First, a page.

3D model of the National Museum

At at the Main Rotunda on Level 1 and the Glass Atrium on Level 2, the visitors on this tour can activate a 3D replica of the building on the Tango-enabled mobile device, it provides information on its structural components and allows the participant to navigate around the façade. Visitors can also see how the National Museum of Singapore has changed over the years, just by using the “Time Slider” view.

Virtual World of Past Artefacts

The iconic and famous 90 feet high Rotunda at the main entrance of the National Museum of Singapore, visitors on the Tango-enabled tour are able to go back in time into a virtual world of what this space looked like in the 1950s. Spot the world of past artefacts that were once on display at this location, such as the marble bust of Sir Stamford Raffles and the famous Revere Bell. Observe the floor tiles of the National Museum of Singapore in the earlier days and the floor tiles today, can you spot the difference?

Say hi to the Whale

At the glass passage on Level 2, one of the largest frameless, self-supporting glass structures in the world, visitors can see an AR view of the museum’s iconic Indian Fin Whale Skeleton. Listen to the sound of the Indian Fin Whale “saying hi to you”! Remember to say hi back!

I strongly encourage you to sign up for this very interesting, interactive and informative tour that combines modern technology using Virtual Reality and Augmented Reality, with stories from the National Museum of Singapore guide leading you on the tour. This would greatly enhance learning history, heritage, culture and stories of Singapore and the National Museum of Singapore.

The tour is an hour long and registration is free, on a first come, first serve basis. If you keen to sign up for the Tango-enabled tour at the National Museum of Singapore, visit National Musuem of Singapore guided tours link and register.

Please take note that there are limited places, maximum capacity is 15 people on a first come, first serve basis, to ensure that the tour is conducted in a manner that is optimal and enjoyable for all participants.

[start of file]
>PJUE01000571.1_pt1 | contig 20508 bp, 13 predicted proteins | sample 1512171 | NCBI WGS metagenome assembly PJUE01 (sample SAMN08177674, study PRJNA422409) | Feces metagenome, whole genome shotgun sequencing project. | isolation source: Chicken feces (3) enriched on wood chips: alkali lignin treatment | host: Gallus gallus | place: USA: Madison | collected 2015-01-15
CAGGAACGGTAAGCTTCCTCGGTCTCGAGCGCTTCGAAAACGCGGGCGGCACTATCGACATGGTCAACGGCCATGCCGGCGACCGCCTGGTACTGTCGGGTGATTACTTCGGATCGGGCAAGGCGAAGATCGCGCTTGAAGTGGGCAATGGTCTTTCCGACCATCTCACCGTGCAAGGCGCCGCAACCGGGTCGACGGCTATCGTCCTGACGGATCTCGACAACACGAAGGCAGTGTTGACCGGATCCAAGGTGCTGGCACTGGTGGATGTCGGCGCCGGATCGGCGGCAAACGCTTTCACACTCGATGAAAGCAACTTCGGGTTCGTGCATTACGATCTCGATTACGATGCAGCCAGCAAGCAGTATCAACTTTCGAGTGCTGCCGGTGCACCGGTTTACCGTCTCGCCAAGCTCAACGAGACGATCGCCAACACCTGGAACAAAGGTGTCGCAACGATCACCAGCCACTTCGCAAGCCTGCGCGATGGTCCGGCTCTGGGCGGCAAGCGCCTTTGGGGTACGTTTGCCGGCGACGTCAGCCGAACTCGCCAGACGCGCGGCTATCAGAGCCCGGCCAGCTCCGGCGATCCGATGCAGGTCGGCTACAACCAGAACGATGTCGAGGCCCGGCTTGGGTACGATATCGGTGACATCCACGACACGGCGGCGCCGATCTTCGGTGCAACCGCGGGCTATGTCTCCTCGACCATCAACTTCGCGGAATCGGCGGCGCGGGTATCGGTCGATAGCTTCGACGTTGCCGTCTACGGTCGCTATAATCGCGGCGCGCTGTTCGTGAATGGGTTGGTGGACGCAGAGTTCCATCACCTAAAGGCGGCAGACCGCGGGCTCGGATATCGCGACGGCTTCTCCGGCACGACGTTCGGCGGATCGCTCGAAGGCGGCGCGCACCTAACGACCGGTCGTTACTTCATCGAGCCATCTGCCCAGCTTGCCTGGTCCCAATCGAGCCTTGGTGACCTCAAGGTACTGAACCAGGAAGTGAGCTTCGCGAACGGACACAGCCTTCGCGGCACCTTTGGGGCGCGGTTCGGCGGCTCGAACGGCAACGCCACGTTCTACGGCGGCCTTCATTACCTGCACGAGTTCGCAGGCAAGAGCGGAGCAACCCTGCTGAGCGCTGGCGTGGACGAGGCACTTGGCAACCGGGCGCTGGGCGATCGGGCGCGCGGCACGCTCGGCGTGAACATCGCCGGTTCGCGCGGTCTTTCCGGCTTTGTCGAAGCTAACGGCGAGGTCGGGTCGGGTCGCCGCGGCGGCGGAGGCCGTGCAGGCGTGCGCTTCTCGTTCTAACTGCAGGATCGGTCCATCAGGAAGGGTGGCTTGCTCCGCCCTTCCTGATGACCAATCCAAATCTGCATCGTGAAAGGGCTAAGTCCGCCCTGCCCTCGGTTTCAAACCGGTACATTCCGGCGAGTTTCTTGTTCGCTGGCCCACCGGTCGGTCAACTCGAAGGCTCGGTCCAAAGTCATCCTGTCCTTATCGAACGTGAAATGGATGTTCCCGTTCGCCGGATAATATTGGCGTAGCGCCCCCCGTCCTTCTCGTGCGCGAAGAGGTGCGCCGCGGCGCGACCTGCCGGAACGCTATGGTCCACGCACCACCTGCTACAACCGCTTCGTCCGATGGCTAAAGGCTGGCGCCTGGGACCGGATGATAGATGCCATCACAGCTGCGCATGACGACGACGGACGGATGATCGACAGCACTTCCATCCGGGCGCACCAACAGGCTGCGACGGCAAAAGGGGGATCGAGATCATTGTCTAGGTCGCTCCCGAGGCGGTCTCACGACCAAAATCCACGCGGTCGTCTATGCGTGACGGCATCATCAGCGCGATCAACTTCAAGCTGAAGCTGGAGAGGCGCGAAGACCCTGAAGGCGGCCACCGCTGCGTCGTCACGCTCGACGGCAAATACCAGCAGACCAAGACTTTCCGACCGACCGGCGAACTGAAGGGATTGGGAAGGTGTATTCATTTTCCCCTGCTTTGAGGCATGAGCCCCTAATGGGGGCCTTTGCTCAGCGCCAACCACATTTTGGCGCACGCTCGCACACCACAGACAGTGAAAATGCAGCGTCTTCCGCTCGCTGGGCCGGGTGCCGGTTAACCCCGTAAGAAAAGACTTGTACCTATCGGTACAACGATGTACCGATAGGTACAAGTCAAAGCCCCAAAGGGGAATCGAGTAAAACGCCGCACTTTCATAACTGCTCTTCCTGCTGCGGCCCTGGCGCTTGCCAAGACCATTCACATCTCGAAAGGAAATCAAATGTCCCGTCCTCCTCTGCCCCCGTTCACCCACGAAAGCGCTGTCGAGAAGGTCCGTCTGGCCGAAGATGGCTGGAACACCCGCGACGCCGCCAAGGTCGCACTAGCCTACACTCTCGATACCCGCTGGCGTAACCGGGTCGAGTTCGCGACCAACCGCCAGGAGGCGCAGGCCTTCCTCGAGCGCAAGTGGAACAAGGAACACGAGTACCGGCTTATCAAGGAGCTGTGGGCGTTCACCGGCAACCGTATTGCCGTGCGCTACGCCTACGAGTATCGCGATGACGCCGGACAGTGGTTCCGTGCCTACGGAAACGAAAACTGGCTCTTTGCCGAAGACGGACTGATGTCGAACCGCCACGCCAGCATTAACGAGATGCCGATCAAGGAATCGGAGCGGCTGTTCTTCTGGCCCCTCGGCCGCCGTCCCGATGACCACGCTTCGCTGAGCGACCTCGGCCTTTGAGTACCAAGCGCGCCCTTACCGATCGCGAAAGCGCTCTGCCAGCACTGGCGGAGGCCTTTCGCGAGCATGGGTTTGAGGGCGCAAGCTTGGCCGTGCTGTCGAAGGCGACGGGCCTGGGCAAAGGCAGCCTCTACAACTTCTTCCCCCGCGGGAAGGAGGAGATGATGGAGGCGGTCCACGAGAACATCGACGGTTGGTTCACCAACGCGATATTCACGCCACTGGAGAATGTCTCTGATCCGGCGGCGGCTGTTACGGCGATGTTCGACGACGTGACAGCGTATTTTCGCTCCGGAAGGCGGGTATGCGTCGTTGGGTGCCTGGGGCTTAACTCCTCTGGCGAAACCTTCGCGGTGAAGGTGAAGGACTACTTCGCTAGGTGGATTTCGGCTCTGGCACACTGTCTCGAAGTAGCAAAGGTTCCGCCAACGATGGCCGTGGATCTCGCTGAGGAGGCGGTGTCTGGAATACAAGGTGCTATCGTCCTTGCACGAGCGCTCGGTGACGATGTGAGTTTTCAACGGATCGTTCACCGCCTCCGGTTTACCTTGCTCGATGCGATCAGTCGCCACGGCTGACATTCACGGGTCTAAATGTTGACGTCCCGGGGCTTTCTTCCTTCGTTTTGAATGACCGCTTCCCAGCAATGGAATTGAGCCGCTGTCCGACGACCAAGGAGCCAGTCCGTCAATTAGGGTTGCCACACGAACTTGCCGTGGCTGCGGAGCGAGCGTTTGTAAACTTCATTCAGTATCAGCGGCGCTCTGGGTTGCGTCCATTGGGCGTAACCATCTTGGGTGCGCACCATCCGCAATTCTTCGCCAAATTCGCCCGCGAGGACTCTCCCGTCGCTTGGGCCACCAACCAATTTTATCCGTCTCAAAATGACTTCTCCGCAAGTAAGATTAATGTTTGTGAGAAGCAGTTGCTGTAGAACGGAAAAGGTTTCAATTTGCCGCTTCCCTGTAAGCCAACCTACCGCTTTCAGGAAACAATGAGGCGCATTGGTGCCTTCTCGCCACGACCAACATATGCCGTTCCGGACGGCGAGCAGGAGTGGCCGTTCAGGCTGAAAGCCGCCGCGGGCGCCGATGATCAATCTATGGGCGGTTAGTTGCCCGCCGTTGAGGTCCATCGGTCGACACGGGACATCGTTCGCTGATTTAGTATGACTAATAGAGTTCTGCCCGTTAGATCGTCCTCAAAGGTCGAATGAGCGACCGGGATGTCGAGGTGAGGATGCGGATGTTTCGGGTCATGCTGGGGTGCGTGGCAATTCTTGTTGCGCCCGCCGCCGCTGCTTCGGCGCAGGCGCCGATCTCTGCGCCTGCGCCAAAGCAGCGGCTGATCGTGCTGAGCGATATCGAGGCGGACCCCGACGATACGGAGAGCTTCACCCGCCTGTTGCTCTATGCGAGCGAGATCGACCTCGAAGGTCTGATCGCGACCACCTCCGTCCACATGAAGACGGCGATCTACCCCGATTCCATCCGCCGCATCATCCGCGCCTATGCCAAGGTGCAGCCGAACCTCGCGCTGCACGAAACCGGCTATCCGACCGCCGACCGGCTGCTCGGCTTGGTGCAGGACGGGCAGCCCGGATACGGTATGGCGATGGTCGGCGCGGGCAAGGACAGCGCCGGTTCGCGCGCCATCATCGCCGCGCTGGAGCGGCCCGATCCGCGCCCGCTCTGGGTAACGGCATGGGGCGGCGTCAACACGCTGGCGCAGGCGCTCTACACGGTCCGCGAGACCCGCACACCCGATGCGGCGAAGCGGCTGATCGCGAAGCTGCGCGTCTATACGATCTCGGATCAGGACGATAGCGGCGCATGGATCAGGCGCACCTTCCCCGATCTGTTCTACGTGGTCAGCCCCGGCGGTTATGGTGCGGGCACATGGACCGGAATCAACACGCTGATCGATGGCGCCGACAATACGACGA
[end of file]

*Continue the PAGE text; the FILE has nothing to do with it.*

Seats are limited! Remember to check out on the availability of the places for the upcoming tours for the Tango-enabled VR and AR tour of the National Museum of Singapore!

* I would like to thank National Museum of Singapore for the invitation to try out the Tango-enabled VR and AR tour of the National Museum of Singapore *

Armenian Street Party 2017 by Peranakan Museum

A short stretch of the road and space in front of the Peranakan Museum closed to the traffic for two nights, transforming into a fun party venue for visitors to bring their family, children and friends down, visit the museums and soak in the party atmosphere. This was the Armenian Street Party 2017 organised by Peranakan Museum that took place on 10th and 11th March. The Armenian Street Party made her maiden debut in 2016, I was there too at the first Armenian Street Party!

For this year 2017 Armenian Street Party, I dropped by on Friday evening and managed to catch some of the performances at the street party. The theme for Armenian Street Party 2017 was back to school, going back to the good old school nostalgia days (when we were young), some of you might remember going to detention class, disliking certain subjects such as literature, tuckshop food during recess time, English and grammar class, PE class, music class etc etc.

The Armenian Street Party was also a perfect time to visit the Peranakan Museum and Singapore Philatelic Museum with their family, children and friends. This street party is perfect for the two museums to have more publicity and awareness from the public, they are two great museums with really great and wonderful artworks, contents and exhibitions, that the public may not know as much, compared to her bigger fellow sister museums such as the National Museum of Singapore.

At the Armenian Street Party 2017, on the Friday that I visited, I saw the mass P.E. class by Upside Motion, it’s not a bad idea to conduct P.E. class on the road without the vehicles! The iconic Peranakan Museum favourite band of singers, the Peranakan Sayang, were in action on Friday, with the theme “Balek Sekolah!”, translated to “Back to school!”. This group of singers are really good and they never fail to light up the crowds!

The Armenian Street Party is not just about the two museums, Peranakan Museum and Singapore Philatelic Museum, it’s a community event, the kampung spirit, with fellow neighbours along Armenian Street coming in, participating and be a part of this festive party. Timbre Group, Substation, Upside Motion, True Blue Cuisine and SMU were neighbours, part of the Armenian Street kampung. They all played a part in this year’s street party.

There were also delicious food by True Blue Cuisine, selling all time favourite tuckshop treats, I didn’t manage to go down and eat all the food on Friday. I only manage to eat the laksa during the media preview (I was rushing for time on that day) prior to the street party weekend.